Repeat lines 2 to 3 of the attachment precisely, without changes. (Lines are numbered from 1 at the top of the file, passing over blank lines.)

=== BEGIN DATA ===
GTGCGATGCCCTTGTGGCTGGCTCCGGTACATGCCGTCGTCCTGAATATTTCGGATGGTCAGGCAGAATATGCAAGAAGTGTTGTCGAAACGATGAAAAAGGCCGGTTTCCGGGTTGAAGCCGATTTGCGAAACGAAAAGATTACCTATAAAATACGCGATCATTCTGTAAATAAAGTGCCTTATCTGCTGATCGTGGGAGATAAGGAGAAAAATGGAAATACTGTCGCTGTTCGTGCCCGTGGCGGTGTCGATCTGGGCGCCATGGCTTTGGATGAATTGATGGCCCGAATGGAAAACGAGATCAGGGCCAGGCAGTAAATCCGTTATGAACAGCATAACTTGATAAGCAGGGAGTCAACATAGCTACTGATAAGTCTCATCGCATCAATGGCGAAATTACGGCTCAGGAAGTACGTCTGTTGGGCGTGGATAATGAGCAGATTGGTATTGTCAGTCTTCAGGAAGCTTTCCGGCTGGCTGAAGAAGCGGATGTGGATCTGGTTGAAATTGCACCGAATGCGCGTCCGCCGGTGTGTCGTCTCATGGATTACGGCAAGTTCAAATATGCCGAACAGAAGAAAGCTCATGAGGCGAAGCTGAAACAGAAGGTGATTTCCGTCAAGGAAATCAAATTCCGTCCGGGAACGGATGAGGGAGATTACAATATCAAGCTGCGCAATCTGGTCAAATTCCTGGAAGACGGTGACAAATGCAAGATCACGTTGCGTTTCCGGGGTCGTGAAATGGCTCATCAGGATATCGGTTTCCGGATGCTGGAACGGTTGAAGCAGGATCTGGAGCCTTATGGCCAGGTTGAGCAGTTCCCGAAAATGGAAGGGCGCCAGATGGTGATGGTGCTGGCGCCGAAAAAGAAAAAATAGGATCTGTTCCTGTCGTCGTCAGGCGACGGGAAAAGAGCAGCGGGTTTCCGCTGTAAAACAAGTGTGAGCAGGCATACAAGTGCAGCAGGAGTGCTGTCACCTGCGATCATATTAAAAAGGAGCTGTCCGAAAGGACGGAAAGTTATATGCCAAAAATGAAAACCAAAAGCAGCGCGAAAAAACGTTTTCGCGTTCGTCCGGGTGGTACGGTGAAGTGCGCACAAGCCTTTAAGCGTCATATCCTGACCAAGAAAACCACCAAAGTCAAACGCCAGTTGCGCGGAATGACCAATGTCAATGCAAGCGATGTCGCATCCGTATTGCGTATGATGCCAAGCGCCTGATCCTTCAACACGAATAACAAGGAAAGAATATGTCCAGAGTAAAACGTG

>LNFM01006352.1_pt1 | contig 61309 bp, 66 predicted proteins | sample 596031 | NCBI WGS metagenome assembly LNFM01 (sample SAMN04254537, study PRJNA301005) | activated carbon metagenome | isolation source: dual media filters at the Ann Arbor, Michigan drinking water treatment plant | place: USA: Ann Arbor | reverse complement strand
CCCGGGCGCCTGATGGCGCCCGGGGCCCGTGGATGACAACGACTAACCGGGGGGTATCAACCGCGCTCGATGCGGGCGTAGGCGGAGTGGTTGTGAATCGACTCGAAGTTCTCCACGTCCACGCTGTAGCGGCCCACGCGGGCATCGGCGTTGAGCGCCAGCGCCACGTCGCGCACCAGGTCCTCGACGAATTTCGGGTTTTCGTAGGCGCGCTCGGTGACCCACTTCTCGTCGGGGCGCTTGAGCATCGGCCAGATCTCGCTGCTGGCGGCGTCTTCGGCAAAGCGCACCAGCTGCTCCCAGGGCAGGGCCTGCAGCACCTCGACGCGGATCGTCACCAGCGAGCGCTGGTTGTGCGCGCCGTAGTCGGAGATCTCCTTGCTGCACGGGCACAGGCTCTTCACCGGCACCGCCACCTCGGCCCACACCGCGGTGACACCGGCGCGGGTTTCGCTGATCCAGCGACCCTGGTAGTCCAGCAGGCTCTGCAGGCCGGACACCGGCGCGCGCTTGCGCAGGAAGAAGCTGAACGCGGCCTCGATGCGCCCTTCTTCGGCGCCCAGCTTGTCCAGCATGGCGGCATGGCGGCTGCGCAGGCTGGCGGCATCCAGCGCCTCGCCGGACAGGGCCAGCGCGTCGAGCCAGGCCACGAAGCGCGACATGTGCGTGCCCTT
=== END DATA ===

>LNFM01006352.1_pt1 | contig 61309 bp, 66 predicted proteins | sample 596031 | NCBI WGS metagenome assembly LNFM01 (sample SAMN04254537, study PRJNA301005) | activated carbon metagenome | isolation source: dual media filters at the Ann Arbor, Michigan drinking water treatment plant | place: USA: Ann Arbor | reverse complement strand
CCCGGGCGCCTGATGGCGCCCGGGGCCCGTGGATGACAACGACTAACCGGGGGGTATCAACCGCGCTCGATGCGGGCGTAGGCGGAGTGGTTGTGAATCGACTCGAAGTTCTCCACGTCCACGCTGTAGCGGCCCACGCGGGCATCGGCGTTGAGCGCCAGCGCCACGTCGCGCACCAGGTCCTCGACGAATTTCGGGTTTTCGTAGGCGCGCTCGGTGACCCACTTCTCGTCGGGGCGCTTGAGCATCGGCCAGATCTCGCTGCTGGCGGCGTCTTCGGCAAAGCGCACCAGCTGCTCCCAGGGCAGGGCCTGCAGCACCTCGACGCGGATCGTCACCAGCGAGCGCTGGTTGTGCGCGCCGTAGTCGGAGATCTCCTTGCTGCACGGGCACAGGCTCTTCACCGGCACCGCCACCTCGGCCCACACCGCGGTGACACCGGCGCGGGTTTCGCTGATCCAGCGACCCTGGTAGTCCAGCAGGCTCTGCAGGCCGGACACCGGCGCGCGCTTGCGCAGGAAGAAGCTGAACGCGGCCTCGATGCGCCCTTCTTCGGCGCCCAGCTTGTCCAGCATGGCGGCATGGCGGCTGCGCAGGCTGGCGGCATCCAGCGCCTCGCCGGACAGGGCCAGCGCGTCGAGCCAGGCCACGAAGCGCGACATGTGCGTGCCCTT